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Gainesville war veteran gets 3 years in prison after guilty plea in 2015 state patrol shooting
Leighton Marchetta sentence may be reduced by VA mental health program for PTSD
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Lee Marchetta talks about his son, Leighton Marchetta, on Thursday afternoon outside the Hall County Courthouse concerning last year’s shooting incident at the state patrol post on Cleveland Highway. Lee Marchetta said the incident was due, in part, to his son dealing with post-traumatic stress disorder. He set up a tent in the courthouse courtyard to raise awareness about PTSD, handing out literature and talking with passersby. - photo by Erin O. Smith

A Gainesville military veteran pleaded guilty Thursday in Hall County Superior Court to charges related to firing a hunting rifle at Georgia State Patrol officers last summer at the Cleveland Highway post.

With recent violence between law enforcement and civilians preying on his mind, Judge Jason Deal sentenced Leighton Beaux Marchetta, 23, to three years in prison for two counts of aggravated assault on a police officer and possession of a firearm during the commission of a felony.

“I’ve thought a lot about this case and a lot of things come to mind,” Deal said at the sentencing hearing, noting the “tumultuous time” in America right now, with a “chaos and sickness” that has pitted law enforcement versus the public.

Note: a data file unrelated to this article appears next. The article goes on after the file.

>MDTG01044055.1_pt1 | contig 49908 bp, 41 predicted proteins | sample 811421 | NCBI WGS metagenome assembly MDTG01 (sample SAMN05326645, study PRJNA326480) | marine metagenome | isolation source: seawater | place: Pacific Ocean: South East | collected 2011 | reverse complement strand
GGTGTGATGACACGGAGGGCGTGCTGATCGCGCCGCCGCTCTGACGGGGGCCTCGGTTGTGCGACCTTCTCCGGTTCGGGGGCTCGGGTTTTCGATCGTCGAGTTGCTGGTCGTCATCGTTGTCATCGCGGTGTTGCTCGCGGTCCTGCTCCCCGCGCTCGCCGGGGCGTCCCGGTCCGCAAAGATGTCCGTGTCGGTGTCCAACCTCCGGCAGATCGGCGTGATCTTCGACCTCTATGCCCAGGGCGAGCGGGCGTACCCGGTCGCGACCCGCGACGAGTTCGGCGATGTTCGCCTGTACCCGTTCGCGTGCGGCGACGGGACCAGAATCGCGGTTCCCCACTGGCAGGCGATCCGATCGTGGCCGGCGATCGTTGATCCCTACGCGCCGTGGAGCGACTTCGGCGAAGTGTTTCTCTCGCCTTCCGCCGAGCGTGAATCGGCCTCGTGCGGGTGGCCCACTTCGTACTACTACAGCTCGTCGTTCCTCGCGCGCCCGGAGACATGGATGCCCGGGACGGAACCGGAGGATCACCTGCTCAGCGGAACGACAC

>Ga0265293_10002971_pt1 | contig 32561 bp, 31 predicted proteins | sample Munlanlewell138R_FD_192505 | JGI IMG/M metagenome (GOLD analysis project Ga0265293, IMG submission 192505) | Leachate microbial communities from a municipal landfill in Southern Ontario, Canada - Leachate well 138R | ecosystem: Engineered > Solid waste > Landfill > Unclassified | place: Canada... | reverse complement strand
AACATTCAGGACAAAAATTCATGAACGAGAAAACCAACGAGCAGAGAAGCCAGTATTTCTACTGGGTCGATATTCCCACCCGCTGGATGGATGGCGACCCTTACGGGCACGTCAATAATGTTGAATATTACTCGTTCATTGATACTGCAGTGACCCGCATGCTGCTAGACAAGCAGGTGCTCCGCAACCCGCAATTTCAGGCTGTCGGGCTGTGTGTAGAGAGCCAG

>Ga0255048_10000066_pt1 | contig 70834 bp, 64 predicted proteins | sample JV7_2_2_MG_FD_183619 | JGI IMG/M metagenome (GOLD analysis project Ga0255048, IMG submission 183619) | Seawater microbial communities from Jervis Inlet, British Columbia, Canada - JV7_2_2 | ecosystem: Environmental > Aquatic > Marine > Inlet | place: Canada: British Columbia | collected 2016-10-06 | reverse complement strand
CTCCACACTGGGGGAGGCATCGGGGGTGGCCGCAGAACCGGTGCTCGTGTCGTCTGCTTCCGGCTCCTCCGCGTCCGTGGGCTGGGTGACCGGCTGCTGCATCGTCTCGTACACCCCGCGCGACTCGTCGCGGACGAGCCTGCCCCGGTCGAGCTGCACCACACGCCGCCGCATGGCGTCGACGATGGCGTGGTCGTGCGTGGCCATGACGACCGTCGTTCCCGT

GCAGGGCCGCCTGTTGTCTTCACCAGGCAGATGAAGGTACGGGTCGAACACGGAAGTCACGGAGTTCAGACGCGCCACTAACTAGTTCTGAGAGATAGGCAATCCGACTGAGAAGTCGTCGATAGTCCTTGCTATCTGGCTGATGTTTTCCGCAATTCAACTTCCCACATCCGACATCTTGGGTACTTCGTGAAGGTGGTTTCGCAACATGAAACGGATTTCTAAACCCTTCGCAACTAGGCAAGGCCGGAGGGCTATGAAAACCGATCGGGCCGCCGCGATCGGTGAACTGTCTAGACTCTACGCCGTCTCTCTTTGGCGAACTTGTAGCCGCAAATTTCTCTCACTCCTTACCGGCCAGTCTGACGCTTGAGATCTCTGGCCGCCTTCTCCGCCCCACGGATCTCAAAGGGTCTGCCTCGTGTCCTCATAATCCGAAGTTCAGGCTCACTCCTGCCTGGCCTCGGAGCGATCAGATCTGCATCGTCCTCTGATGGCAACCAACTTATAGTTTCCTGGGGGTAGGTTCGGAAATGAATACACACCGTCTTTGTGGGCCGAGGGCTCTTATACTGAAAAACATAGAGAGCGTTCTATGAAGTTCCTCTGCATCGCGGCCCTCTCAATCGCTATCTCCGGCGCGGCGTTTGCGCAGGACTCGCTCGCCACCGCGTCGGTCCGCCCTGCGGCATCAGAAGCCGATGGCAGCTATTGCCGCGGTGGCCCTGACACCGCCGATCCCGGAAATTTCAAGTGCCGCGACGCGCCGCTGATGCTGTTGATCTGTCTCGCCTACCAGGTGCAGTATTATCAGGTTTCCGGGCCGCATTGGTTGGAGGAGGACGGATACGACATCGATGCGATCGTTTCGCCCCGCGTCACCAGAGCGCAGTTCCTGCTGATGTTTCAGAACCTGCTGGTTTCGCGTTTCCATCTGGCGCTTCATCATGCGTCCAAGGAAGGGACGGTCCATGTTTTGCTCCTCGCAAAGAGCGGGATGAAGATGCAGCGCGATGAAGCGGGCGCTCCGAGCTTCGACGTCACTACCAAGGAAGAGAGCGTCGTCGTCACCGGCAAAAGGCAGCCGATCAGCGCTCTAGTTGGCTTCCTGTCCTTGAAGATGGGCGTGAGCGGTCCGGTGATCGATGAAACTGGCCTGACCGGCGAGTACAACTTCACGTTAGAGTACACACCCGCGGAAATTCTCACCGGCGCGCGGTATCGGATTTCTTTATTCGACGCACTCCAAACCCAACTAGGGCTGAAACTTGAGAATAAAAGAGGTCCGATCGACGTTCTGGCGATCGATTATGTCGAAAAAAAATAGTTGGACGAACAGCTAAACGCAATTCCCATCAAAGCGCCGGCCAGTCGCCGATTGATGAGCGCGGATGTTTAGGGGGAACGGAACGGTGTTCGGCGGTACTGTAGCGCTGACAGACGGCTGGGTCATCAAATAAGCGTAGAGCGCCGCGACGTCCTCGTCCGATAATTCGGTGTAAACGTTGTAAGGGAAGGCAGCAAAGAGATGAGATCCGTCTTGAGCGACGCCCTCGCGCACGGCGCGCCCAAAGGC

But Deal also reflected on Marchetta’s intent, which he acknowledged was different than the racially and politically motivated violence seen in deadly ambushes on police in Louisiana and Texas.

“I don’t think you meant to hurt officers,” Deal said, adding that he believes Marchetta’s military service and resulting post-traumatic stress disorder precipitated the attack. “I see that distinction.”

Marchetta will only have to serve 24 months if he is admitted into a Veterans Affairs mental health treatment program. He will also be required to complete a veterans accountability court program during his lengthy probation.

Marchetta was charged with firing a rifle while approaching Troopers Stephen Thompson and Jeremy Allison on June 8, 2015, at the state patrol post on Cleveland Highway in Gainesville.

According to GSP officials, Marchetta pulled up to the post around 8 a.m. in a Ford F350 pickup truck.

In testimony Thursday, Allison described how the troopers took cover and returned fire after Marchetta attacked while they approached.

Allison said he heard Marchetta say, “You guys are going to have to kill me,” and recalls hearing two rounds discharged.

This became a contested point when the Georgia Bureau Investigation retrieved just one shell casing from the scene. Marchetta’s testimony and previous statements are contradictory on this matter.

“I know my life ... was in grave danger,” Allison said.

“My family’s going through my mind,” he added. “He wasn’t wearing a shirt saying, ‘I’m here to commit suicide.’ I had no idea what his intention was.”